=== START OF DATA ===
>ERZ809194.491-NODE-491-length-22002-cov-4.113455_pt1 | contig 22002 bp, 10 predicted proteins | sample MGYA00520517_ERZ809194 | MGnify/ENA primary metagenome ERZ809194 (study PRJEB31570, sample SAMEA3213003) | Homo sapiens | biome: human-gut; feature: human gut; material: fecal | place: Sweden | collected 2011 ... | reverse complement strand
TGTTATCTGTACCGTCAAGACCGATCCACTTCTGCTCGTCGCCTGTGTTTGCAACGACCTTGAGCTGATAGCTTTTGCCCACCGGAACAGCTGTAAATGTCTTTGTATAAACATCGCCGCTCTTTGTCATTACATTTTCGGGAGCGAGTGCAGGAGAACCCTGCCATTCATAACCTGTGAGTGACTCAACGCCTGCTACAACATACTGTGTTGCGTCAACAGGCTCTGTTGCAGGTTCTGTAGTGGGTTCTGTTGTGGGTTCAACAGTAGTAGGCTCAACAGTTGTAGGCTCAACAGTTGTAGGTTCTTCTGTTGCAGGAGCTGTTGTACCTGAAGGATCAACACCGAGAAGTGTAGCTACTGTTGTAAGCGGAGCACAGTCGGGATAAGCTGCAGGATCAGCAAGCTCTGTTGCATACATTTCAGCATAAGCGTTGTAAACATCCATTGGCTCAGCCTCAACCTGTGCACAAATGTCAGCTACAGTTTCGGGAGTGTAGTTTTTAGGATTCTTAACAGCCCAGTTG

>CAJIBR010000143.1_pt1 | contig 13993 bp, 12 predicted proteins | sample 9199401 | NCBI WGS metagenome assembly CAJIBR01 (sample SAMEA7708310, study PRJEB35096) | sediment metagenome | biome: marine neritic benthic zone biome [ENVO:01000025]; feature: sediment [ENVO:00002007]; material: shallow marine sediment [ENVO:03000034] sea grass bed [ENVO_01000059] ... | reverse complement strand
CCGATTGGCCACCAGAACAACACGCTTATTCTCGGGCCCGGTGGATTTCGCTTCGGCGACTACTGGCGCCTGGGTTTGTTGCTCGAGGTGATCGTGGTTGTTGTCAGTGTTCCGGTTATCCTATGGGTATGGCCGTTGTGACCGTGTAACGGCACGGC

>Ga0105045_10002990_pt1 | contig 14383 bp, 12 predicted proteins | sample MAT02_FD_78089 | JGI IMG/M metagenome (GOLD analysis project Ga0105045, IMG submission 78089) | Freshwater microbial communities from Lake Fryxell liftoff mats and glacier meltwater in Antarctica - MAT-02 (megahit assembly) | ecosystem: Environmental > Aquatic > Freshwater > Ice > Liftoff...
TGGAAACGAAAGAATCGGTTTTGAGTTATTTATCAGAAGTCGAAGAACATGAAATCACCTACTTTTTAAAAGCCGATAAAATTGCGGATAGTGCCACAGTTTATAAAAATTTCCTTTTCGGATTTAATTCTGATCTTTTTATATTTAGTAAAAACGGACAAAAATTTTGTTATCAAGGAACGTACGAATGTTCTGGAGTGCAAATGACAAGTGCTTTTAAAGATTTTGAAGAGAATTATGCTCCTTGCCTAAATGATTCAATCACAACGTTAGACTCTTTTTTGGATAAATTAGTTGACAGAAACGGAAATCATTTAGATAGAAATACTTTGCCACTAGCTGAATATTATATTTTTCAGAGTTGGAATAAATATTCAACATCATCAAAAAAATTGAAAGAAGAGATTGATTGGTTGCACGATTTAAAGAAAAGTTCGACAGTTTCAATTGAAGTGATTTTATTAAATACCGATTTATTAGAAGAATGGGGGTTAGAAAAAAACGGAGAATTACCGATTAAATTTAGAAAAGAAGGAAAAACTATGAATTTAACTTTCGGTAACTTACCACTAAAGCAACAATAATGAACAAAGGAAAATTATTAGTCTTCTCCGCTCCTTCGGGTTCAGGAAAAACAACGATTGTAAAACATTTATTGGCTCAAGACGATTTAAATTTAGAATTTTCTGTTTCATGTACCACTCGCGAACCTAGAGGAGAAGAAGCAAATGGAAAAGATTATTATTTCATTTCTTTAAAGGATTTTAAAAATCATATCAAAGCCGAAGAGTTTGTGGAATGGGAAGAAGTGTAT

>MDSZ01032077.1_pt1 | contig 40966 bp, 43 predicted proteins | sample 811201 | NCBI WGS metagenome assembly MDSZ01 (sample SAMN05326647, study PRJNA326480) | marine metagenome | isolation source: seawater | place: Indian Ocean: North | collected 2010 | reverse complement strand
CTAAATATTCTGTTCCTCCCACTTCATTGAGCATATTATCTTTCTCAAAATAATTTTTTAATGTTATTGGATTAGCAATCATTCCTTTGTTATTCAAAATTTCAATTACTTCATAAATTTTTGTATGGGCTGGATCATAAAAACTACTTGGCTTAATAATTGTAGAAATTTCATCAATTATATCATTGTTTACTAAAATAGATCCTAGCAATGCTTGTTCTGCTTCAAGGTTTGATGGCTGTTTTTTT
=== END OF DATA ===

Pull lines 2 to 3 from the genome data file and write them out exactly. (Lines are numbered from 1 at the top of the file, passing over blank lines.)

TGTTATCTGTACCGTCAAGACCGATCCACTTCTGCTCGTCGCCTGTGTTTGCAACGACCTTGAGCTGATAGCTTTTGCCCACCGGAACAGCTGTAAATGTCTTTGTATAAACATCGCCGCTCTTTGTCATTACATTTTCGGGAGCGAGTGCAGGAGAACCCTGCCATTCATAACCTGTGAGTGACTCAACGCCTGCTACAACATACTGTGTTGCGTCAACAGGCTCTGTTGCAGGTTCTGTAGTGGGTTCTGTTGTGGGTTCAACAGTAGTAGGCTCAACAGTTGTAGGCTCAACAGTTGTAGGTTCTTCTGTTGCAGGAGCTGTTGTACCTGAAGGATCAACACCGAGAAGTGTAGCTACTGTTGTAAGCGGAGCACAGTCGGGATAAGCTGCAGGATCAGCAAGCTCTGTTGCATACATTTCAGCATAAGCGTTGTAAACATCCATTGGCTCAGCCTCAACCTGTGCACAAATGTCAGCTACAGTTTCGGGAGTGTAGTTTTTAGGATTCTTAACAGCCCAGTTG

>CAJIBR010000143.1_pt1 | contig 13993 bp, 12 predicted proteins | sample 9199401 | NCBI WGS metagenome assembly CAJIBR01 (sample SAMEA7708310, study PRJEB35096) | sediment metagenome | biome: marine neritic benthic zone biome [ENVO:01000025]; feature: sediment [ENVO:00002007]; material: shallow marine sediment [ENVO:03000034] sea grass bed [ENVO_01000059] ... | reverse complement strand